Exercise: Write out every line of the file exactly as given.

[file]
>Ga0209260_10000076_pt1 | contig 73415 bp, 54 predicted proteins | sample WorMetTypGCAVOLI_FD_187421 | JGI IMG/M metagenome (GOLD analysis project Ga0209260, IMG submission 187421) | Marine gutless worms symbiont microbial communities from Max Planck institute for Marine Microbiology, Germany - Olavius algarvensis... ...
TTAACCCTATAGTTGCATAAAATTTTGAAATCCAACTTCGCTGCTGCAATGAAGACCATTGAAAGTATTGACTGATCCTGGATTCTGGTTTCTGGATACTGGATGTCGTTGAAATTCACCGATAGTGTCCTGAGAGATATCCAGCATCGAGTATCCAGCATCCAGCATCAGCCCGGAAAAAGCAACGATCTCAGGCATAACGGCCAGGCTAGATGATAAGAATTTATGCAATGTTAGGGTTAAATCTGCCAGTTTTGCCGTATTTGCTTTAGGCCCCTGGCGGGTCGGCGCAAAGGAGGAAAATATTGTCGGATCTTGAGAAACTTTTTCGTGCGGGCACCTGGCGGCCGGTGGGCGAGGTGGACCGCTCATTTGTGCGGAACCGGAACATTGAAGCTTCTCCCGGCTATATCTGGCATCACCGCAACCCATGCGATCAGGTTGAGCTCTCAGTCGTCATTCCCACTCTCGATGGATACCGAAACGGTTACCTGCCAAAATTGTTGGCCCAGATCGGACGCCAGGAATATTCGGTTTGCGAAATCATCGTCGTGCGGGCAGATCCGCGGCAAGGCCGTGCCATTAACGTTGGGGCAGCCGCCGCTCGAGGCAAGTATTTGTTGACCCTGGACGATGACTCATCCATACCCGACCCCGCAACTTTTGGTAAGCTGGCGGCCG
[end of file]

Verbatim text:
>Ga0209260_10000076_pt1 | contig 73415 bp, 54 predicted proteins | sample WorMetTypGCAVOLI_FD_187421 | JGI IMG/M metagenome (GOLD analysis project Ga0209260, IMG submission 187421) | Marine gutless worms symbiont microbial communities from Max Planck institute for Marine Microbiology, Germany - Olavius algarvensis... ...
TTAACCCTATAGTTGCATAAAATTTTGAAATCCAACTTCGCTGCTGCAATGAAGACCATTGAAAGTATTGACTGATCCTGGATTCTGGTTTCTGGATACTGGATGTCGTTGAAATTCACCGATAGTGTCCTGAGAGATATCCAGCATCGAGTATCCAGCATCCAGCATCAGCCCGGAAAAAGCAACGATCTCAGGCATAACGGCCAGGCTAGATGATAAGAATTTATGCAATGTTAGGGTTAAATCTGCCAGTTTTGCCGTATTTGCTTTAGGCCCCTGGCGGGTCGGCGCAAAGGAGGAAAATATTGTCGGATCTTGAGAAACTTTTTCGTGCGGGCACCTGGCGGCCGGTGGGCGAGGTGGACCGCTCATTTGTGCGGAACCGGAACATTGAAGCTTCTCCCGGCTATATCTGGCATCACCGCAACCCATGCGATCAGGTTGAGCTCTCAGTCGTCATTCCCACTCTCGATGGATACCGAAACGGTTACCTGCCAAAATTGTTGGCCCAGATCGGACGCCAGGAATATTCGGTTTGCGAAATCATCGTCGTGCGGGCAGATCCGCGGCAAGGCCGTGCCATTAACGTTGGGGCAGCCGCCGCTCGAGGCAAGTATTTGTTGACCCTGGACGATGACTCATCCATACCCGACCCCGCAACTTTTGGTAAGCTGGCGGCCG